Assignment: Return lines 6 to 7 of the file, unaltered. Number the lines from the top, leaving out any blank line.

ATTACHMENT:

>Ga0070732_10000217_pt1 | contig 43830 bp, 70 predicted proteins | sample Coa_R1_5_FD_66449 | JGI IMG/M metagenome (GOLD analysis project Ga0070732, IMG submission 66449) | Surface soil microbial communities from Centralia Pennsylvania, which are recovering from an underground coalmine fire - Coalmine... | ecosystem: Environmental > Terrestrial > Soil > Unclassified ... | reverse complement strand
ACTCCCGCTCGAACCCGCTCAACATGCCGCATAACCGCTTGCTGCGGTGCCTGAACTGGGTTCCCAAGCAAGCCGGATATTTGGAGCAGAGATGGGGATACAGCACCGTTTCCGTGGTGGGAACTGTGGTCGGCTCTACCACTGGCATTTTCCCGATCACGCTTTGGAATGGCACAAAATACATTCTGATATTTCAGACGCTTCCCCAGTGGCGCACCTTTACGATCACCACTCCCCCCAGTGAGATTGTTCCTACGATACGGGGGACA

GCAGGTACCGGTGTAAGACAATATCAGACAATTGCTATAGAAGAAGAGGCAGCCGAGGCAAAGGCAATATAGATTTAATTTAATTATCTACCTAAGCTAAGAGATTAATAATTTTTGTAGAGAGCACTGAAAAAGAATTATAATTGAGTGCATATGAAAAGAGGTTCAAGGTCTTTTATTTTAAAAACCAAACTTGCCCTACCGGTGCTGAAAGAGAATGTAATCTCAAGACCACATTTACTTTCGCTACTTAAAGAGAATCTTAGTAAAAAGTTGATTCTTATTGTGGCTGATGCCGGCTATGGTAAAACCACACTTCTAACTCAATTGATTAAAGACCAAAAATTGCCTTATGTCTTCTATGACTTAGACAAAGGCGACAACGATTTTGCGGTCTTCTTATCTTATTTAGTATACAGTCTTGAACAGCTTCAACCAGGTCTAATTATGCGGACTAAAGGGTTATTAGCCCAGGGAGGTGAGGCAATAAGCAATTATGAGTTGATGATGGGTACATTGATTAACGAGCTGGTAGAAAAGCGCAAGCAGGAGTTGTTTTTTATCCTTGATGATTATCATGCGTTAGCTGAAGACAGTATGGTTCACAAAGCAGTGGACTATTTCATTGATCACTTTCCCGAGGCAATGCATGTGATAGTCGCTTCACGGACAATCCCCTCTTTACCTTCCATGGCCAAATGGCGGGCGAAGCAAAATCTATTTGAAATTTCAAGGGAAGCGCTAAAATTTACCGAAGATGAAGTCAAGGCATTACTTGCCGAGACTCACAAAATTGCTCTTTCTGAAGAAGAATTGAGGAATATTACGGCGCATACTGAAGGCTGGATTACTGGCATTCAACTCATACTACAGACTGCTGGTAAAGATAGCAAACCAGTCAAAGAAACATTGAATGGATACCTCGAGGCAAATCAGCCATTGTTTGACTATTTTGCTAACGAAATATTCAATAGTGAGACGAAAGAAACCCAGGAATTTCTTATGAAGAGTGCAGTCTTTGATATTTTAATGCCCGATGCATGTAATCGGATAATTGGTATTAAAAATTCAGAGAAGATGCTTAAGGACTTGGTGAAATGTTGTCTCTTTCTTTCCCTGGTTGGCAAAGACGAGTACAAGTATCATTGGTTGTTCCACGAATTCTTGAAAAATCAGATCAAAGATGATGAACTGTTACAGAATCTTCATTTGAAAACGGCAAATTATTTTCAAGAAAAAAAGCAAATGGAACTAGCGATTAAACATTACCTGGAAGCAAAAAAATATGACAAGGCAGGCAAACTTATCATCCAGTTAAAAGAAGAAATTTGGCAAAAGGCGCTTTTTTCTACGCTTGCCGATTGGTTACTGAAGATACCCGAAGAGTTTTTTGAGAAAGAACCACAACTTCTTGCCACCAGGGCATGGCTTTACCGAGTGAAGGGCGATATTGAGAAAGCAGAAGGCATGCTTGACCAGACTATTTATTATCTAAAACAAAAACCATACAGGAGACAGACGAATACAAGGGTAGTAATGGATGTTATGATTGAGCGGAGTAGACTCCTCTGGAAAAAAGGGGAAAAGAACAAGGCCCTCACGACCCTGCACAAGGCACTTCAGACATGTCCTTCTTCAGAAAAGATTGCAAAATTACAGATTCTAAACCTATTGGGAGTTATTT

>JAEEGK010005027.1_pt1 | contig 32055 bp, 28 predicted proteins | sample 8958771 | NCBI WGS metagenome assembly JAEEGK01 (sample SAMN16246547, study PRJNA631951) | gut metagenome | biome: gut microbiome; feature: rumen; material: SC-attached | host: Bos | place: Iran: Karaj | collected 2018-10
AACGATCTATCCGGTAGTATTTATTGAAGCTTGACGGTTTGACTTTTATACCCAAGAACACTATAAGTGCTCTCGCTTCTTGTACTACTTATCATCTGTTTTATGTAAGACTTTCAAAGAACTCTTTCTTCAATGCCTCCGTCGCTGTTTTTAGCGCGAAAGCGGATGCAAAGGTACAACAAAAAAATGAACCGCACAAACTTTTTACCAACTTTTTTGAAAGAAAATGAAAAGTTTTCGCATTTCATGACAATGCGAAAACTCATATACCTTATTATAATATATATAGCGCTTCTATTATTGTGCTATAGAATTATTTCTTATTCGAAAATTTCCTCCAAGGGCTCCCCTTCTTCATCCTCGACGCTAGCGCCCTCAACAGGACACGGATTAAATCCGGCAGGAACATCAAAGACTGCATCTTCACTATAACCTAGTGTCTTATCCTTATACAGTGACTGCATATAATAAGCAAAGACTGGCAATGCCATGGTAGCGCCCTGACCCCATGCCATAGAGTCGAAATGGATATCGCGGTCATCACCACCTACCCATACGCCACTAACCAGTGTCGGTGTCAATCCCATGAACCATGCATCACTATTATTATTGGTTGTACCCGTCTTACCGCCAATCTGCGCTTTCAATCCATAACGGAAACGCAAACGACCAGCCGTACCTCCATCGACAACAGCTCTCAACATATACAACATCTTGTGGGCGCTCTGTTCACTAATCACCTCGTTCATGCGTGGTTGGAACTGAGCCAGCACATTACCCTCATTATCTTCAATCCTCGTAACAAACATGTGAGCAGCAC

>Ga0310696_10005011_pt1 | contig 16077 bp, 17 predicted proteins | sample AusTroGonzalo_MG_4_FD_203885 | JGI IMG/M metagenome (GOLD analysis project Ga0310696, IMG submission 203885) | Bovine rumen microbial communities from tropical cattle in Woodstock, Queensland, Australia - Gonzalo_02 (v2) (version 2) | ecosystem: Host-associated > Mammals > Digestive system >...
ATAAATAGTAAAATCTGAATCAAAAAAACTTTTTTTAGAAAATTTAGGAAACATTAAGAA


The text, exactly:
>Ga0310696_10005011_pt1 | contig 16077 bp, 17 predicted proteins | sample AusTroGonzalo_MG_4_FD_203885 | JGI IMG/M metagenome (GOLD analysis project Ga0310696, IMG submission 203885) | Bovine rumen microbial communities from tropical cattle in Woodstock, Queensland, Australia - Gonzalo_02 (v2) (version 2) | ecosystem: Host-associated > Mammals > Digestive system >...
ATAAATAGTAAAATCTGAATCAAAAAAACTTTTTTTAGAAAATTTAGGAAACATTAAGAA